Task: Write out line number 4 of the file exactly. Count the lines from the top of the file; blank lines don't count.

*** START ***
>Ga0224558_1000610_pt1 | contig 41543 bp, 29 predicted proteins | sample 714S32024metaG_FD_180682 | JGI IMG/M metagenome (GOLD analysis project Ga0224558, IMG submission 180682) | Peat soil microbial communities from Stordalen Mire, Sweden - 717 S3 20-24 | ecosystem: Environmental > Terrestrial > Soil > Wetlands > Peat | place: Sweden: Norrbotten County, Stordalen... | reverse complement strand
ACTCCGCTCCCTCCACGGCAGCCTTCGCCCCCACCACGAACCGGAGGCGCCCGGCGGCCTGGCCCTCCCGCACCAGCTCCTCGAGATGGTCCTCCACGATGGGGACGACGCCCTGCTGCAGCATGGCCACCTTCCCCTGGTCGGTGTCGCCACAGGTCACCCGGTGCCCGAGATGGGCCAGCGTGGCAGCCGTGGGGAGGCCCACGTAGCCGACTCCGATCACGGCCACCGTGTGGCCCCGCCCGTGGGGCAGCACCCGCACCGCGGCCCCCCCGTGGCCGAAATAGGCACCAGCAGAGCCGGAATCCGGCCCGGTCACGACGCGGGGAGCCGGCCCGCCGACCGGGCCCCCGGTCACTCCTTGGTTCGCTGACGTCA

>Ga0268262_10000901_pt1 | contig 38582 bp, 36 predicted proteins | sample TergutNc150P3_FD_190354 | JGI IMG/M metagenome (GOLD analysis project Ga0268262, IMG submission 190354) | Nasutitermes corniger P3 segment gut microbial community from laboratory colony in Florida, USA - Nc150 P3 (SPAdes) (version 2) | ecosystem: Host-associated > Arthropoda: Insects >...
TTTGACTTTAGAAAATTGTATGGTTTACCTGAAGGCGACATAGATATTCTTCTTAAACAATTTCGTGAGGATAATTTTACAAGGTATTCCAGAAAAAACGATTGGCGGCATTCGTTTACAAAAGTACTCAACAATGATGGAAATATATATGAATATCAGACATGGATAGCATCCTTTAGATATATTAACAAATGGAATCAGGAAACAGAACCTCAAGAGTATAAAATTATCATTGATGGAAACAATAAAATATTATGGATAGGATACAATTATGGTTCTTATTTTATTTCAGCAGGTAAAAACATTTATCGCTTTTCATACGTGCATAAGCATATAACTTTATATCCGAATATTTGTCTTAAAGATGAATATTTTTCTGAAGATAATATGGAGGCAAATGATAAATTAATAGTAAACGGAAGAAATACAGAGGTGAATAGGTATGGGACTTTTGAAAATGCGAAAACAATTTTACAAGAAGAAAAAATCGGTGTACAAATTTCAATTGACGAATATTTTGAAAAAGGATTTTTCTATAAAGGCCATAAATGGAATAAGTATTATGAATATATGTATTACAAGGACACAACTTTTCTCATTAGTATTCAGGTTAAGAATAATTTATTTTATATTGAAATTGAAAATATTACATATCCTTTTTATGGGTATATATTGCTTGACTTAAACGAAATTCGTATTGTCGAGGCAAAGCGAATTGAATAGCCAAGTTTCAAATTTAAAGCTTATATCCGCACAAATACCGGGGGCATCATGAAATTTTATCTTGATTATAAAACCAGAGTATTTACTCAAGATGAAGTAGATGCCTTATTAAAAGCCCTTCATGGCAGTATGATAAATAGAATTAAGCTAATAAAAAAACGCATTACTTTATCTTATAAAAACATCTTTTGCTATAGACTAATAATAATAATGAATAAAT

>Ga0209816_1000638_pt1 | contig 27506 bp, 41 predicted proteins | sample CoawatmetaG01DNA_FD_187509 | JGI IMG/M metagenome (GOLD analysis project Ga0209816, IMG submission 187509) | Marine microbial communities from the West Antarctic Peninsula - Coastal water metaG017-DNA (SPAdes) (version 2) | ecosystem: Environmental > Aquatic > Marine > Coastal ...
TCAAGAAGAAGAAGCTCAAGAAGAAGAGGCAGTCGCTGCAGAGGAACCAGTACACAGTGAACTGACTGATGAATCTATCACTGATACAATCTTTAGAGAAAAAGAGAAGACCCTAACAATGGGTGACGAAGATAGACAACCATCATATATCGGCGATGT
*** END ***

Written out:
TTTGACTTTAGAAAATTGTATGGTTTACCTGAAGGCGACATAGATATTCTTCTTAAACAATTTCGTGAGGATAATTTTACAAGGTATTCCAGAAAAAACGATTGGCGGCATTCGTTTACAAAAGTACTCAACAATGATGGAAATATATATGAATATCAGACATGGATAGCATCCTTTAGATATATTAACAAATGGAATCAGGAAACAGAACCTCAAGAGTATAAAATTATCATTGATGGAAACAATAAAATATTATGGATAGGATACAATTATGGTTCTTATTTTATTTCAGCAGGTAAAAACATTTATCGCTTTTCATACGTGCATAAGCATATAACTTTATATCCGAATATTTGTCTTAAAGATGAATATTTTTCTGAAGATAATATGGAGGCAAATGATAAATTAATAGTAAACGGAAGAAATACAGAGGTGAATAGGTATGGGACTTTTGAAAATGCGAAAACAATTTTACAAGAAGAAAAAATCGGTGTACAAATTTCAATTGACGAATATTTTGAAAAAGGATTTTTCTATAAAGGCCATAAATGGAATAAGTATTATGAATATATGTATTACAAGGACACAACTTTTCTCATTAGTATTCAGGTTAAGAATAATTTATTTTATATTGAAATTGAAAATATTACATATCCTTTTTATGGGTATATATTGCTTGACTTAAACGAAATTCGTATTGTCGAGGCAAAGCGAATTGAATAGCCAAGTTTCAAATTTAAAGCTTATATCCGCACAAATACCGGGGGCATCATGAAATTTTATCTTGATTATAAAACCAGAGTATTTACTCAAGATGAAGTAGATGCCTTATTAAAAGCCCTTCATGGCAGTATGATAAATAGAATTAAGCTAATAAAAAAACGCATTACTTTATCTTATAAAAACATCTTTTGCTATAGACTAATAATAATAATGAATAAAT